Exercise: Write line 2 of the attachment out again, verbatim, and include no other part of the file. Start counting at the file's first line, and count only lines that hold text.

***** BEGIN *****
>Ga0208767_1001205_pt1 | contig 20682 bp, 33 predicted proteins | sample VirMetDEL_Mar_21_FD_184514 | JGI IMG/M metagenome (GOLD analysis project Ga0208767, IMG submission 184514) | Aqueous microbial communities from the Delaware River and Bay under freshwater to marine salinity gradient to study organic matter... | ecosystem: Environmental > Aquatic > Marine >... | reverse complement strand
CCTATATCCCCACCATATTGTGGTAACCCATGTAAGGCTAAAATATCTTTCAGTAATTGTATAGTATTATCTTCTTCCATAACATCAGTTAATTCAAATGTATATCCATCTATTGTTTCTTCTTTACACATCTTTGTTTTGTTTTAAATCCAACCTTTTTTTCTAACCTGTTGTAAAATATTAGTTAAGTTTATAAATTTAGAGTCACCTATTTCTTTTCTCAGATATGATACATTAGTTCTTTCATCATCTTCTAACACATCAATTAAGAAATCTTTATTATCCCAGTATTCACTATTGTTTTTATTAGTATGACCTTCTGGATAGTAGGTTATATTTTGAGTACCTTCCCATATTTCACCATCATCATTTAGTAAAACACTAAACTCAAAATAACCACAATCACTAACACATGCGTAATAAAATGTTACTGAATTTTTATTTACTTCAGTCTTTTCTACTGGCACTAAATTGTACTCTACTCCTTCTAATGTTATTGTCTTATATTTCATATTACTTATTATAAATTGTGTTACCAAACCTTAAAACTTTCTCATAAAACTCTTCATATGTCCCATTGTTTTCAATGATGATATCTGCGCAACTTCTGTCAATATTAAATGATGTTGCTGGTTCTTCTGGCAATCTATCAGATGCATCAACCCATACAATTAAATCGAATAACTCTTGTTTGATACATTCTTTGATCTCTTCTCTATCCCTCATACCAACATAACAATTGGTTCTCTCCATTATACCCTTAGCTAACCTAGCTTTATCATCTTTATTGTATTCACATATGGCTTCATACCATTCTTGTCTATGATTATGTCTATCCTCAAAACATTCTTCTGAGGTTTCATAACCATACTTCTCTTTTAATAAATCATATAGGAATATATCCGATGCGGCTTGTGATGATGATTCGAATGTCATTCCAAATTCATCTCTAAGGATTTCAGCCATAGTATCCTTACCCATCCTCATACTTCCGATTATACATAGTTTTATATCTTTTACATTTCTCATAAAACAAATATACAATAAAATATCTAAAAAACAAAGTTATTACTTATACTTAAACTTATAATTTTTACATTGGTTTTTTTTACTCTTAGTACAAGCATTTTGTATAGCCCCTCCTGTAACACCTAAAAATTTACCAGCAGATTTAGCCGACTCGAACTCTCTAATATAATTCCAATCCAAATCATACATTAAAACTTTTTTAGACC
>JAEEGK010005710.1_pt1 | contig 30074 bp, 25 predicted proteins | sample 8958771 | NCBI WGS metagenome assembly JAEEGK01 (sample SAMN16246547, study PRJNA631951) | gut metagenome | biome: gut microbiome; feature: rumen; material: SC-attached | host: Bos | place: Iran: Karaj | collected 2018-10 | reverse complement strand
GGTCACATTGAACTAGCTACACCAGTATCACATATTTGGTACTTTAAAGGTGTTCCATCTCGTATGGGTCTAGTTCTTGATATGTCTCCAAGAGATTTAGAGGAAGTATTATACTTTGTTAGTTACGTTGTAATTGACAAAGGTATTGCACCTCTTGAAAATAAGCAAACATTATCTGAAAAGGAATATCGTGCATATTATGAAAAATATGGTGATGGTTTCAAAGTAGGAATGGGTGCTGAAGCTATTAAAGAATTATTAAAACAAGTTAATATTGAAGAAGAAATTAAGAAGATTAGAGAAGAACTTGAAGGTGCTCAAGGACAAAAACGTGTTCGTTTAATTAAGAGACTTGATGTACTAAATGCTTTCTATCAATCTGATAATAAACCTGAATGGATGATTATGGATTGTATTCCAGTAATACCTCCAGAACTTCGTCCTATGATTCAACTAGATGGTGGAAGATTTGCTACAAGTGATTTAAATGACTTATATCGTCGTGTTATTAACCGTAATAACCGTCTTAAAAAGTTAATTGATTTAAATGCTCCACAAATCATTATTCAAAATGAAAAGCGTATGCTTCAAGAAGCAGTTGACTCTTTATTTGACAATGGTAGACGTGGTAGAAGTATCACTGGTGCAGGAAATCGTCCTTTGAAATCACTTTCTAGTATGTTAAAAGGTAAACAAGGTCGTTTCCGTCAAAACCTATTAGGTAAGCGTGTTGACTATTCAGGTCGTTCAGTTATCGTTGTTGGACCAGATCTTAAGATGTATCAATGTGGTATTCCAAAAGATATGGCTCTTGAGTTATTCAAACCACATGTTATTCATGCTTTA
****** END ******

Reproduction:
CCTATATCCCCACCATATTGTGGTAACCCATGTAAGGCTAAAATATCTTTCAGTAATTGTATAGTATTATCTTCTTCCATAACATCAGTTAATTCAAATGTATATCCATCTATTGTTTCTTCTTTACACATCTTTGTTTTGTTTTAAATCCAACCTTTTTTTCTAACCTGTTGTAAAATATTAGTTAAGTTTATAAATTTAGAGTCACCTATTTCTTTTCTCAGATATGATACATTAGTTCTTTCATCATCTTCTAACACATCAATTAAGAAATCTTTATTATCCCAGTATTCACTATTGTTTTTATTAGTATGACCTTCTGGATAGTAGGTTATATTTTGAGTACCTTCCCATATTTCACCATCATCATTTAGTAAAACACTAAACTCAAAATAACCACAATCACTAACACATGCGTAATAAAATGTTACTGAATTTTTATTTACTTCAGTCTTTTCTACTGGCACTAAATTGTACTCTACTCCTTCTAATGTTATTGTCTTATATTTCATATTACTTATTATAAATTGTGTTACCAAACCTTAAAACTTTCTCATAAAACTCTTCATATGTCCCATTGTTTTCAATGATGATATCTGCGCAACTTCTGTCAATATTAAATGATGTTGCTGGTTCTTCTGGCAATCTATCAGATGCATCAACCCATACAATTAAATCGAATAACTCTTGTTTGATACATTCTTTGATCTCTTCTCTATCCCTCATACCAACATAACAATTGGTTCTCTCCATTATACCCTTAGCTAACCTAGCTTTATCATCTTTATTGTATTCACATATGGCTTCATACCATTCTTGTCTATGATTATGTCTATCCTCAAAACATTCTTCTGAGGTTTCATAACCATACTTCTCTTTTAATAAATCATATAGGAATATATCCGATGCGGCTTGTGATGATGATTCGAATGTCATTCCAAATTCATCTCTAAGGATTTCAGCCATAGTATCCTTACCCATCCTCATACTTCCGATTATACATAGTTTTATATCTTTTACATTTCTCATAAAACAAATATACAATAAAATATCTAAAAAACAAAGTTATTACTTATACTTAAACTTATAATTTTTACATTGGTTTTTTTTACTCTTAGTACAAGCATTTTGTATAGCCCCTCCTGTAACACCTAAAAATTTACCAGCAGATTTAGCCGACTCGAACTCTCTAATATAATTCCAATCCAAATCATACATTAAAACTTTTTTAGACC